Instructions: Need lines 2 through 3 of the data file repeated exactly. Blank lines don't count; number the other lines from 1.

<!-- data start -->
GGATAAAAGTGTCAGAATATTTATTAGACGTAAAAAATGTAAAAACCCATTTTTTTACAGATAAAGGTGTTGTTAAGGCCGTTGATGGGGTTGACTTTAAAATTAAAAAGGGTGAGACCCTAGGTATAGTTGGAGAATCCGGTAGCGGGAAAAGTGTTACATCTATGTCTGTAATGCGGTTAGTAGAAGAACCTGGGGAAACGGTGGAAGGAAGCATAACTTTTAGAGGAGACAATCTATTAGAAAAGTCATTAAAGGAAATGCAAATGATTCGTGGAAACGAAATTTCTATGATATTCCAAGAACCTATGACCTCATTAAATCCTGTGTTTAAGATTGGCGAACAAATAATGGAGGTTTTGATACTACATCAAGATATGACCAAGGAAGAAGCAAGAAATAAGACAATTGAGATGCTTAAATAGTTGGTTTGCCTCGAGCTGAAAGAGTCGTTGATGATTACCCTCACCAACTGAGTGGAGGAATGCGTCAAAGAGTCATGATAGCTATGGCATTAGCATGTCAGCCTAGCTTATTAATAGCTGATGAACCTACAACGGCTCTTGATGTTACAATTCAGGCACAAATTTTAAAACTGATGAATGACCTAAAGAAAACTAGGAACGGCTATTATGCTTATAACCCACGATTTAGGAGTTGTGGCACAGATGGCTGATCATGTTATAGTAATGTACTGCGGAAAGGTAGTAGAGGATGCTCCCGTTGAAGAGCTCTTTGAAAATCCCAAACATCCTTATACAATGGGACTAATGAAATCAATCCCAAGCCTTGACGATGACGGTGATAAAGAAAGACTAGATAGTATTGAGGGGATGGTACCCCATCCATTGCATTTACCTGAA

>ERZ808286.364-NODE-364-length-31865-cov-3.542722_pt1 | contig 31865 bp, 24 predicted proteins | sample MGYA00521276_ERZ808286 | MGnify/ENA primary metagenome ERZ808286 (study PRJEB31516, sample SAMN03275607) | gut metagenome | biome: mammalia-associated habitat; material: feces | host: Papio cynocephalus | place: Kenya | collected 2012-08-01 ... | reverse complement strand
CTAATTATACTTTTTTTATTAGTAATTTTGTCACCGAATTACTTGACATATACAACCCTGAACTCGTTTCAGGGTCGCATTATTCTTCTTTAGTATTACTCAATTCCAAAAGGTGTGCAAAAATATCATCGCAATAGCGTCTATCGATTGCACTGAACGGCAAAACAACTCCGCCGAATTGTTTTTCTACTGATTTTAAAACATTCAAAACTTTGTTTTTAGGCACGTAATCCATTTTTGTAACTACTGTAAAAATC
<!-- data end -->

>ERZ808286.364-NODE-364-length-31865-cov-3.542722_pt1 | contig 31865 bp, 24 predicted proteins | sample MGYA00521276_ERZ808286 | MGnify/ENA primary metagenome ERZ808286 (study PRJEB31516, sample SAMN03275607) | gut metagenome | biome: mammalia-associated habitat; material: feces | host: Papio cynocephalus | place: Kenya | collected 2012-08-01 ... | reverse complement strand
CTAATTATACTTTTTTTATTAGTAATTTTGTCACCGAATTACTTGACATATACAACCCTGAACTCGTTTCAGGGTCGCATTATTCTTCTTTAGTATTACTCAATTCCAAAAGGTGTGCAAAAATATCATCGCAATAGCGTCTATCGATTGCACTGAACGGCAAAACAACTCCGCCGAATTGTTTTTCTACTGATTTTAAAACATTCAAAACTTTGTTTTTAGGCACGTAATCCATTTTTGTAACTACTGTAAAAATC